Reducing the Threat to Public Safety: Improved metallic object characterisation, location and detection

Lead Research Organisation: University of Manchester
Department Name: Electrical and Electronic Engineering


The United Nations (UN) have announced that "With more than 30,000 foreign terrorist fighters from some 100 countries around the world, terrorism is a global threat requiring a comprehensive and unified response." This statement followed a spate of recent terrorist attacks, including those in France and Germany (July 2016), and a growing sense of global uncertainty in the western world. Promoting improvements to the identification and location of metallic threat items is an important aspect of the unified response and is an area where engineering and science can make a significant impact. Improvements in metal detection (MD) technology also provides wider benefits to the humanitarian cause of clearing landmines in developing countries. Wider benefits exist for the technology being transferred to MD companies developing devices for the non-destructive testing (NDT) of materials for safe structures, ensuring food safety, improved scrap metal sorting, as well as in medical imaging and archaeological searches.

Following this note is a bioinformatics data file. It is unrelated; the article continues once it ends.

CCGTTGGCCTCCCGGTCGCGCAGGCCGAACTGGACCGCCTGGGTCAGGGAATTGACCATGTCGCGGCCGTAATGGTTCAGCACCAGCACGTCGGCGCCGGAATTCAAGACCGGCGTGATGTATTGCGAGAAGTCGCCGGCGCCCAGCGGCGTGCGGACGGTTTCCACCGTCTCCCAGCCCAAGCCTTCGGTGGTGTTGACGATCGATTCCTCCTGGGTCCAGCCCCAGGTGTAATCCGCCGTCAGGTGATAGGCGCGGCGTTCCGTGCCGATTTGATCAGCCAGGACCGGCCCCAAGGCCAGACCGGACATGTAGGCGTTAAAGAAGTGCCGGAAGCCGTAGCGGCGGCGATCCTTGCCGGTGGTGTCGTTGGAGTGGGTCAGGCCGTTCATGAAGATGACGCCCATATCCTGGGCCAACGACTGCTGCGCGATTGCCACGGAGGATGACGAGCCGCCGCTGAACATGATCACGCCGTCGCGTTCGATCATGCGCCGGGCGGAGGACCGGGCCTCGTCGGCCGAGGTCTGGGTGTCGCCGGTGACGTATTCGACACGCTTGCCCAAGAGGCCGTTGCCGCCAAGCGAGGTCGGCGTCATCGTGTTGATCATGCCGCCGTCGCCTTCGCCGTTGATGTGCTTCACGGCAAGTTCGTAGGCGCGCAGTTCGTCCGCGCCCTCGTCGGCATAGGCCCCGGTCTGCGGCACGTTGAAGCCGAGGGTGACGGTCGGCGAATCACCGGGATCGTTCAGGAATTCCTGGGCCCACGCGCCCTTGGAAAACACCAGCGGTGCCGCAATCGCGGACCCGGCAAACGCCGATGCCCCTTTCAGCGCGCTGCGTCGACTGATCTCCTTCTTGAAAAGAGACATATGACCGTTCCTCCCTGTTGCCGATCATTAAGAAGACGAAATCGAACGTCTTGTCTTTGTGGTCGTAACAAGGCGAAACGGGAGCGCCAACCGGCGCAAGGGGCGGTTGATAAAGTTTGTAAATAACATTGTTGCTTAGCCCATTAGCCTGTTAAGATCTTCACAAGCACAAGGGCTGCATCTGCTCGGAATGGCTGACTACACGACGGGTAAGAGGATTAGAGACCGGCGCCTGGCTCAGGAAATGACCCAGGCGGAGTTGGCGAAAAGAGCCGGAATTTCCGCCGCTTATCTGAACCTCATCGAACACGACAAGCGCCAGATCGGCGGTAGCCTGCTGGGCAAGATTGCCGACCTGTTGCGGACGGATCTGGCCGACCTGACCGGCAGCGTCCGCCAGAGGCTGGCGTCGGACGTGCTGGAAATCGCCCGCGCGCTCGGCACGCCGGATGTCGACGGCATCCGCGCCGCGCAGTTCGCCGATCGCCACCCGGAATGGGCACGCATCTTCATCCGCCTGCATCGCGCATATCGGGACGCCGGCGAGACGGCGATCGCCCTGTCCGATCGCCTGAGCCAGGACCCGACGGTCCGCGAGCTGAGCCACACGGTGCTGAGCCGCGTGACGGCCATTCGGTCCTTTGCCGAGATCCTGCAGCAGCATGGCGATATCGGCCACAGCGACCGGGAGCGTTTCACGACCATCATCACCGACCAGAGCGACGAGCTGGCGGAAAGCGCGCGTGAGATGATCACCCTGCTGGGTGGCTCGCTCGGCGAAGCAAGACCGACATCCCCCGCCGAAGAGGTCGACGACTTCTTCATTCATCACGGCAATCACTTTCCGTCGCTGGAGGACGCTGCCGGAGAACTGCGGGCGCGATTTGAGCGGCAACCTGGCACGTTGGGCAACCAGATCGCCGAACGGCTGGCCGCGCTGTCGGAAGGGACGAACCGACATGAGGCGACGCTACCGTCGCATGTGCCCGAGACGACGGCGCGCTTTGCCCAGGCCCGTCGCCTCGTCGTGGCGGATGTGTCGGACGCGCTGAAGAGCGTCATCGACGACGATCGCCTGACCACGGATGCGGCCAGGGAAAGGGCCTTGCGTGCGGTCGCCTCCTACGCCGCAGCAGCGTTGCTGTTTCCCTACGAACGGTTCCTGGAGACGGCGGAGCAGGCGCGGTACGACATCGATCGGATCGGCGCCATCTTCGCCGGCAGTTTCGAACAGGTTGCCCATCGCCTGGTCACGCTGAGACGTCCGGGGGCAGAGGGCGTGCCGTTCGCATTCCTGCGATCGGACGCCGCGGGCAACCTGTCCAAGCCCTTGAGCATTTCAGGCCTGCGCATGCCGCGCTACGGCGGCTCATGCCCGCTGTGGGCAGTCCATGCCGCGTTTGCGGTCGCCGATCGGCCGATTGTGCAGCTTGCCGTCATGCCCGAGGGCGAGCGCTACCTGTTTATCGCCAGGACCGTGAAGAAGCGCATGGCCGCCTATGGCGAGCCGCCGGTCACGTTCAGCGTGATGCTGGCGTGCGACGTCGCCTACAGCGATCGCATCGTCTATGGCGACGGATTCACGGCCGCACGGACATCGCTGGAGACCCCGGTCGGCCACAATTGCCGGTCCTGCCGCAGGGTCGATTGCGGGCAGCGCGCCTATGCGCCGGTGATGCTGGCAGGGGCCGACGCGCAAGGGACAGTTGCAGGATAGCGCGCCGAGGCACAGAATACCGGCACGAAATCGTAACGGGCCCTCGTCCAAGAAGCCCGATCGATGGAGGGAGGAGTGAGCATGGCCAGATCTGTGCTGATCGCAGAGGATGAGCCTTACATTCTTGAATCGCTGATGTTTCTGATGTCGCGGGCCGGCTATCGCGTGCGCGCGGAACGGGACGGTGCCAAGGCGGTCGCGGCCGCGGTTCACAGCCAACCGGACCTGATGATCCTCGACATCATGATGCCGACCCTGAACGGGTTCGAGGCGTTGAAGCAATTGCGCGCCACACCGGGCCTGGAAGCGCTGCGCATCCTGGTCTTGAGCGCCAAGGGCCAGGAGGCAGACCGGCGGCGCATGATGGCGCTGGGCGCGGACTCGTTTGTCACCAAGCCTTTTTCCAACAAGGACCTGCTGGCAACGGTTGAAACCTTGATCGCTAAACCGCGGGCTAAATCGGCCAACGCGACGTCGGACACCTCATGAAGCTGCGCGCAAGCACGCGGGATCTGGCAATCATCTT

Of course current metal detectors do find highly conductive objects and their simple design (and portability) has made them a highly cost effective modality for safety and security applications. Unfortunately, current technology is not able (or has limited capability) to distinguish between objects of different shape and materials of objects and can only detect objects within a small stand-off distance (or buried depth).

This proposal is aimed at overcoming these drawbacks through an interdisciplinary approach to improving MD technology, combing engineering, mathematics and scientific computation. Our hypothesis is that the response of metallic items in low frequency electromagnetic fields can be accurately described using a tensor based approximation. To test this hypothesis, we will develop a complete laboratory demonstration of our MD approach. This includes the following novel aspects: an efficient and adaptable software that can compute tensor coefficients for in-homogeneous objects, an algorithm for identifying different targets from field measurements with embedded uncertainty quantification as well as enhancing MD measurements by building new coil arrays based on optimised coil design. The goal is that our complete software and measurement package will lead to a step change in MD.


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